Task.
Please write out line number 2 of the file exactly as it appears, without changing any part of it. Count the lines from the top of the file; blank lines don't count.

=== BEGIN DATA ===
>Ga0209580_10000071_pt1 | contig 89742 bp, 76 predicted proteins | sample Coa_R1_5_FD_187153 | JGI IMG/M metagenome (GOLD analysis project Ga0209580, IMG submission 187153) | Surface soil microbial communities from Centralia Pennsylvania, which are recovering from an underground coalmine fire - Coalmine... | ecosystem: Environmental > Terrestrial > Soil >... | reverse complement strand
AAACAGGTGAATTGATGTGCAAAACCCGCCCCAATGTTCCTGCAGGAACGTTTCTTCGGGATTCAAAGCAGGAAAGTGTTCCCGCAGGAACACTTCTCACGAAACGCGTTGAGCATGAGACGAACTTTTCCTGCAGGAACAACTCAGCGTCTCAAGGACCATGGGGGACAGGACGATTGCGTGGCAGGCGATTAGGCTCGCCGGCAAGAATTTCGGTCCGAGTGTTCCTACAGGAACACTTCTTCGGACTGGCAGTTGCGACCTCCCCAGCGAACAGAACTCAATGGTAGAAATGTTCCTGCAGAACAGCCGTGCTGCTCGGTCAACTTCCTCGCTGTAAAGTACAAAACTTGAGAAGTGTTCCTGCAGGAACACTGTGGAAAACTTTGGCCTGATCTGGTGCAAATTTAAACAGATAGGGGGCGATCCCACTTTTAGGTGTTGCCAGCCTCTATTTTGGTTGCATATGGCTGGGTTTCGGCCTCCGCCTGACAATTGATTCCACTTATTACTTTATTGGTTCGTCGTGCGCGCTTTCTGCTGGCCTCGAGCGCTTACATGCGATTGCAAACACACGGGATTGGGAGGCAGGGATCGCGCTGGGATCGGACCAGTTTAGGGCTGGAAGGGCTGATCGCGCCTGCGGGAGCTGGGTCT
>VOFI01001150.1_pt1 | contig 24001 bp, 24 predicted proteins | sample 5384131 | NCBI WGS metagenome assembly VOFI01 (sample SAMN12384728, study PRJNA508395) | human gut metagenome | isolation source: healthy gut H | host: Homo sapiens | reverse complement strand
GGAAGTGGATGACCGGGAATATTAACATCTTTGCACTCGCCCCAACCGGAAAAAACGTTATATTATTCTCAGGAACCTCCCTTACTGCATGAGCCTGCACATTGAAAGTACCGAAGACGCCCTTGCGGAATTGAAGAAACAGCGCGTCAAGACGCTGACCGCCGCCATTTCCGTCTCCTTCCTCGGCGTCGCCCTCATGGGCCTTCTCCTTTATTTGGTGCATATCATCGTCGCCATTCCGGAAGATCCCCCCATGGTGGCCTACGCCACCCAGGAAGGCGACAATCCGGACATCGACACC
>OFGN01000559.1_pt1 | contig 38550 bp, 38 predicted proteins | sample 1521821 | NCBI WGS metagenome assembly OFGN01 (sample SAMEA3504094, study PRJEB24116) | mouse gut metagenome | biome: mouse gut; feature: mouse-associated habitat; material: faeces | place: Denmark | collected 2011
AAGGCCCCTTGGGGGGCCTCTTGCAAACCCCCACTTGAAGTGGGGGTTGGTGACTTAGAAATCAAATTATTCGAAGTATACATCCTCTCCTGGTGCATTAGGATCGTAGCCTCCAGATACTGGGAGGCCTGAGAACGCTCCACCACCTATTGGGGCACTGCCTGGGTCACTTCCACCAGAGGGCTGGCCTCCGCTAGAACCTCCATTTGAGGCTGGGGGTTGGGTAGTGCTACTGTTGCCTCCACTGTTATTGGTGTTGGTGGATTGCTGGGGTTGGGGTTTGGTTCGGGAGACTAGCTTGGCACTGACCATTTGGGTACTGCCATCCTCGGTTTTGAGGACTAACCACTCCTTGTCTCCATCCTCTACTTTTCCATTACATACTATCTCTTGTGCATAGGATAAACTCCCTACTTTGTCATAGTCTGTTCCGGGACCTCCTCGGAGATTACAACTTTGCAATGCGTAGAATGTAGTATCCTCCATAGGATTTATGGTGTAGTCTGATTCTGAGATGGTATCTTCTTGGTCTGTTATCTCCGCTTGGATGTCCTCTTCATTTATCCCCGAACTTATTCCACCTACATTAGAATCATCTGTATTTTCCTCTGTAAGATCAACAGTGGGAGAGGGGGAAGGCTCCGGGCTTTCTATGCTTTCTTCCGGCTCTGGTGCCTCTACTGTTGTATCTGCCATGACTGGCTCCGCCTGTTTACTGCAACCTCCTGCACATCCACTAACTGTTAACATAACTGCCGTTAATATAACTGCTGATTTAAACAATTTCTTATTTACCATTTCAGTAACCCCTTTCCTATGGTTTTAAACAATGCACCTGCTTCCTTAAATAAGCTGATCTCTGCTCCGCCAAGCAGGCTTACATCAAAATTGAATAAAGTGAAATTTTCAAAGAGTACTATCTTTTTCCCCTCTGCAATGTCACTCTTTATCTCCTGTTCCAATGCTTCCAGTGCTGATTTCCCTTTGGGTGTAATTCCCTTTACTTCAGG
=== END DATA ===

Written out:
AAACAGGTGAATTGATGTGCAAAACCCGCCCCAATGTTCCTGCAGGAACGTTTCTTCGGGATTCAAAGCAGGAAAGTGTTCCCGCAGGAACACTTCTCACGAAACGCGTTGAGCATGAGACGAACTTTTCCTGCAGGAACAACTCAGCGTCTCAAGGACCATGGGGGACAGGACGATTGCGTGGCAGGCGATTAGGCTCGCCGGCAAGAATTTCGGTCCGAGTGTTCCTACAGGAACACTTCTTCGGACTGGCAGTTGCGACCTCCCCAGCGAACAGAACTCAATGGTAGAAATGTTCCTGCAGAACAGCCGTGCTGCTCGGTCAACTTCCTCGCTGTAAAGTACAAAACTTGAGAAGTGTTCCTGCAGGAACACTGTGGAAAACTTTGGCCTGATCTGGTGCAAATTTAAACAGATAGGGGGCGATCCCACTTTTAGGTGTTGCCAGCCTCTATTTTGGTTGCATATGGCTGGGTTTCGGCCTCCGCCTGACAATTGATTCCACTTATTACTTTATTGGTTCGTCGTGCGCGCTTTCTGCTGGCCTCGAGCGCTTACATGCGATTGCAAACACACGGGATTGGGAGGCAGGGATCGCGCTGGGATCGGACCAGTTTAGGGCTGGAAGGGCTGATCGCGCCTGCGGGAGCTGGGTCT